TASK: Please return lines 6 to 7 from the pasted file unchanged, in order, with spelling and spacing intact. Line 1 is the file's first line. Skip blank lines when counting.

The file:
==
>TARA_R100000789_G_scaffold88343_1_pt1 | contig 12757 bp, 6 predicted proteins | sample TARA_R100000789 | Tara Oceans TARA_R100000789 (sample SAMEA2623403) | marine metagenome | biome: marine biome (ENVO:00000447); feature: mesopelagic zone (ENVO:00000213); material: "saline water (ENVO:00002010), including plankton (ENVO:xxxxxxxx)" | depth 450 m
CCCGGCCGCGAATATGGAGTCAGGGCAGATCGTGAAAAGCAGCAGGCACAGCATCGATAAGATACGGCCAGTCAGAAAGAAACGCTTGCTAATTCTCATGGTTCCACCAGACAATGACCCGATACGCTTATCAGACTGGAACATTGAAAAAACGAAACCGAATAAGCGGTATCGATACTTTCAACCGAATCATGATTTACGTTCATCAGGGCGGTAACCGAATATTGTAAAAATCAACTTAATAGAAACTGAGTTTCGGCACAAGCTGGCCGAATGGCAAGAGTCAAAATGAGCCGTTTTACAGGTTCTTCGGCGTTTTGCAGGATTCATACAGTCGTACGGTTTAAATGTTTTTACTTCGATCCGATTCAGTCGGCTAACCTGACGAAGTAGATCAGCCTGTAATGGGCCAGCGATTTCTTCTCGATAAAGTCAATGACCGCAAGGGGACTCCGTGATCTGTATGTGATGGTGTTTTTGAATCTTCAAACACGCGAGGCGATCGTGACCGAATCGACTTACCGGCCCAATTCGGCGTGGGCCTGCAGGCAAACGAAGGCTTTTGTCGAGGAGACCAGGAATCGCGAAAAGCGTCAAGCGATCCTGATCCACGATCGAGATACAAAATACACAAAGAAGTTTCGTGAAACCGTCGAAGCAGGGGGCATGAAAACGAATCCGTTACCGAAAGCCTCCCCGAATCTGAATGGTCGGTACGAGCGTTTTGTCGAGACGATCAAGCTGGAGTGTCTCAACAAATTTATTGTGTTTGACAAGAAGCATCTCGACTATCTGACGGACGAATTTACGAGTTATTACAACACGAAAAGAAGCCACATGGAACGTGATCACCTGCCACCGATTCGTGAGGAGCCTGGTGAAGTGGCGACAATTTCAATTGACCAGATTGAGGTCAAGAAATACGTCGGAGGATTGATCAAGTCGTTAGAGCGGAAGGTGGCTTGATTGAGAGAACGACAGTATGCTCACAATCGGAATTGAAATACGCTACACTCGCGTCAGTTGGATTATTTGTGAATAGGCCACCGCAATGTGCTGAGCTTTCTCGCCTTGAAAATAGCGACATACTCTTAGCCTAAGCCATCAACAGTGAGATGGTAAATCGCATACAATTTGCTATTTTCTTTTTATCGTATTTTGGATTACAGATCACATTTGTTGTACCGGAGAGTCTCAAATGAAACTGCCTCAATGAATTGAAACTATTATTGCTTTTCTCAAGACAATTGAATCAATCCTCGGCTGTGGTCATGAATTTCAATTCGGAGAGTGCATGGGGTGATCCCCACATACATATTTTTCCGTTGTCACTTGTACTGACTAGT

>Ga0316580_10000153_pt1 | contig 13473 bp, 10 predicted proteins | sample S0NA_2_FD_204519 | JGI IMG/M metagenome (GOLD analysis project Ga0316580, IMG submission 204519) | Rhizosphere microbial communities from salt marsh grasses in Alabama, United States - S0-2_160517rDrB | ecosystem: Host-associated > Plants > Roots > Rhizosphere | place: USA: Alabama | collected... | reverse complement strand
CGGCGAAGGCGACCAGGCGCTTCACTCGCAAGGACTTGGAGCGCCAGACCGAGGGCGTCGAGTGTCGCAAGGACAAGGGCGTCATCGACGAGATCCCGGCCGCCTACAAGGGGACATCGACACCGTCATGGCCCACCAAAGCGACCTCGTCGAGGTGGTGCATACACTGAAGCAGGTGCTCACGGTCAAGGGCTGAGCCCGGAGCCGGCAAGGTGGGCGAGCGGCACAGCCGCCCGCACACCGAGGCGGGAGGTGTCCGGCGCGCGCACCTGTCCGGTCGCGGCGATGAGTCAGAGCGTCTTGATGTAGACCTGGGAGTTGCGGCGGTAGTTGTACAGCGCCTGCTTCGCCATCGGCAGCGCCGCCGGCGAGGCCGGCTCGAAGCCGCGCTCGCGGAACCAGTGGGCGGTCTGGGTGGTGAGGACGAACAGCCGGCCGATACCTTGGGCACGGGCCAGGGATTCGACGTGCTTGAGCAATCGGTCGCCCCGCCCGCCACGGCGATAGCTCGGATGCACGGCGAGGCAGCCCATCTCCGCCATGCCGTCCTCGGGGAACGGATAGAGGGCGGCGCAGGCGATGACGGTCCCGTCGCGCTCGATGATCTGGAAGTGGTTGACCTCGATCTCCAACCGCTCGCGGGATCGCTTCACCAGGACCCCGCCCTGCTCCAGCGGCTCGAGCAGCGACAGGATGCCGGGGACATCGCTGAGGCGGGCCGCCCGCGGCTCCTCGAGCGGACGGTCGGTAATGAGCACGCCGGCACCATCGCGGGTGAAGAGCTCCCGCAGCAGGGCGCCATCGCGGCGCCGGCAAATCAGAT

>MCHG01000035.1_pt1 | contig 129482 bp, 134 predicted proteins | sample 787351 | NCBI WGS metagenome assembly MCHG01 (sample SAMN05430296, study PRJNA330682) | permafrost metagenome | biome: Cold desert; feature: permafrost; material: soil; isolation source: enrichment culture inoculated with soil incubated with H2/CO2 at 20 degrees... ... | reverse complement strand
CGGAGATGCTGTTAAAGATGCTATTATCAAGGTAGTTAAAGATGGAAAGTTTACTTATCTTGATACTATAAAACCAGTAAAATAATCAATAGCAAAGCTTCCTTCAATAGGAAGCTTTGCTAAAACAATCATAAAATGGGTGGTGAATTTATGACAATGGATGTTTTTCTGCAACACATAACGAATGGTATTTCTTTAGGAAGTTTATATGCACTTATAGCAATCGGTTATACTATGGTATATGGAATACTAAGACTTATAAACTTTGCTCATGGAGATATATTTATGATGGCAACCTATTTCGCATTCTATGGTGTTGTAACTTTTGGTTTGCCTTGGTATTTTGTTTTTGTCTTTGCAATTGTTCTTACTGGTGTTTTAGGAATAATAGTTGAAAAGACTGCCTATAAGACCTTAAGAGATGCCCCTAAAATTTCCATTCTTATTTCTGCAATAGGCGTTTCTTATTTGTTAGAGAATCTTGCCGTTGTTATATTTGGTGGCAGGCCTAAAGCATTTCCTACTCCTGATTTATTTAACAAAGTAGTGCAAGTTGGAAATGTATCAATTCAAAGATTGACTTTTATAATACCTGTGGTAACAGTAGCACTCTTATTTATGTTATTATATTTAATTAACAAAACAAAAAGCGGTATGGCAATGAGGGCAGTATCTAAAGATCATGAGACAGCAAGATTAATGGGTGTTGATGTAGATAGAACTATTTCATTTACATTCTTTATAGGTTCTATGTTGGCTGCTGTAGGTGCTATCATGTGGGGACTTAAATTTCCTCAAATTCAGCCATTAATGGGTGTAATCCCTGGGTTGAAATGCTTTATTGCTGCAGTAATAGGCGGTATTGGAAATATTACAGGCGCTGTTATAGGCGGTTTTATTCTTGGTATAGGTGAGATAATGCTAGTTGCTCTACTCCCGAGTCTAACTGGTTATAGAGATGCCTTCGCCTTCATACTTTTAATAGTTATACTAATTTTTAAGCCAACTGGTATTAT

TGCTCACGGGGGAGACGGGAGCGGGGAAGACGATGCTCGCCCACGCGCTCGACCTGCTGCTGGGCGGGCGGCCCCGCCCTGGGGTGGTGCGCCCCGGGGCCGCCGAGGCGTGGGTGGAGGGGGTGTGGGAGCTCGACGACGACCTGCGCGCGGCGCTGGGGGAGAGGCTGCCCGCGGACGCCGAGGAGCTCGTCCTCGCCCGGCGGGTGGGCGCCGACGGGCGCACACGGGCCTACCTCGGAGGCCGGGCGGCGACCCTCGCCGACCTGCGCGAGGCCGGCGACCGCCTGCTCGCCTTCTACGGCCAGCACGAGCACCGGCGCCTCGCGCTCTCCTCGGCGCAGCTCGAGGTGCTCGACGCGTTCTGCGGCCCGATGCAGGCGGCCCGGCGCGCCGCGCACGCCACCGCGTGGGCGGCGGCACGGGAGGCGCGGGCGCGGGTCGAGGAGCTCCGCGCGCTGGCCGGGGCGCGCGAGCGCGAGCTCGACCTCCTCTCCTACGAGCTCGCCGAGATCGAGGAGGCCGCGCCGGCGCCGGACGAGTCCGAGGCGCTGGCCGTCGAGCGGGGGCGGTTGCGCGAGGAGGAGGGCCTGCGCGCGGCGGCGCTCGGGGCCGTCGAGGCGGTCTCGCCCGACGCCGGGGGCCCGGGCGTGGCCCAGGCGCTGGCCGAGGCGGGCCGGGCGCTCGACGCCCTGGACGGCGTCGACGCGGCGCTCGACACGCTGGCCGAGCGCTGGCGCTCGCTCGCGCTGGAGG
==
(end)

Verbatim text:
CGGAGATGCTGTTAAAGATGCTATTATCAAGGTAGTTAAAGATGGAAAGTTTACTTATCTTGATACTATAAAACCAGTAAAATAATCAATAGCAAAGCTTCCTTCAATAGGAAGCTTTGCTAAAACAATCATAAAATGGGTGGTGAATTTATGACAATGGATGTTTTTCTGCAACACATAACGAATGGTATTTCTTTAGGAAGTTTATATGCACTTATAGCAATCGGTTATACTATGGTATATGGAATACTAAGACTTATAAACTTTGCTCATGGAGATATATTTATGATGGCAACCTATTTCGCATTCTATGGTGTTGTAACTTTTGGTTTGCCTTGGTATTTTGTTTTTGTCTTTGCAATTGTTCTTACTGGTGTTTTAGGAATAATAGTTGAAAAGACTGCCTATAAGACCTTAAGAGATGCCCCTAAAATTTCCATTCTTATTTCTGCAATAGGCGTTTCTTATTTGTTAGAGAATCTTGCCGTTGTTATATTTGGTGGCAGGCCTAAAGCATTTCCTACTCCTGATTTATTTAACAAAGTAGTGCAAGTTGGAAATGTATCAATTCAAAGATTGACTTTTATAATACCTGTGGTAACAGTAGCACTCTTATTTATGTTATTATATTTAATTAACAAAACAAAAAGCGGTATGGCAATGAGGGCAGTATCTAAAGATCATGAGACAGCAAGATTAATGGGTGTTGATGTAGATAGAACTATTTCATTTACATTCTTTATAGGTTCTATGTTGGCTGCTGTAGGTGCTATCATGTGGGGACTTAAATTTCCTCAAATTCAGCCATTAATGGGTGTAATCCCTGGGTTGAAATGCTTTATTGCTGCAGTAATAGGCGGTATTGGAAATATTACAGGCGCTGTTATAGGCGGTTTTATTCTTGGTATAGGTGAGATAATGCTAGTTGCTCTACTCCCGAGTCTAACTGGTTATAGAGATGCCTTCGCCTTCATACTTTTAATAGTTATACTAATTTTTAAGCCAACTGGTATTAT

TGCTCACGGGGGAGACGGGAGCGGGGAAGACGATGCTCGCCCACGCGCTCGACCTGCTGCTGGGCGGGCGGCCCCGCCCTGGGGTGGTGCGCCCCGGGGCCGCCGAGGCGTGGGTGGAGGGGGTGTGGGAGCTCGACGACGACCTGCGCGCGGCGCTGGGGGAGAGGCTGCCCGCGGACGCCGAGGAGCTCGTCCTCGCCCGGCGGGTGGGCGCCGACGGGCGCACACGGGCCTACCTCGGAGGCCGGGCGGCGACCCTCGCCGACCTGCGCGAGGCCGGCGACCGCCTGCTCGCCTTCTACGGCCAGCACGAGCACCGGCGCCTCGCGCTCTCCTCGGCGCAGCTCGAGGTGCTCGACGCGTTCTGCGGCCCGATGCAGGCGGCCCGGCGCGCCGCGCACGCCACCGCGTGGGCGGCGGCACGGGAGGCGCGGGCGCGGGTCGAGGAGCTCCGCGCGCTGGCCGGGGCGCGCGAGCGCGAGCTCGACCTCCTCTCCTACGAGCTCGCCGAGATCGAGGAGGCCGCGCCGGCGCCGGACGAGTCCGAGGCGCTGGCCGTCGAGCGGGGGCGGTTGCGCGAGGAGGAGGGCCTGCGCGCGGCGGCGCTCGGGGCCGTCGAGGCGGTCTCGCCCGACGCCGGGGGCCCGGGCGTGGCCCAGGCGCTGGCCGAGGCGGGCCGGGCGCTCGACGCCCTGGACGGCGTCGACGCGGCGCTCGACACGCTGGCCGAGCGCTGGCGCTCGCTCGCGCTGGAGG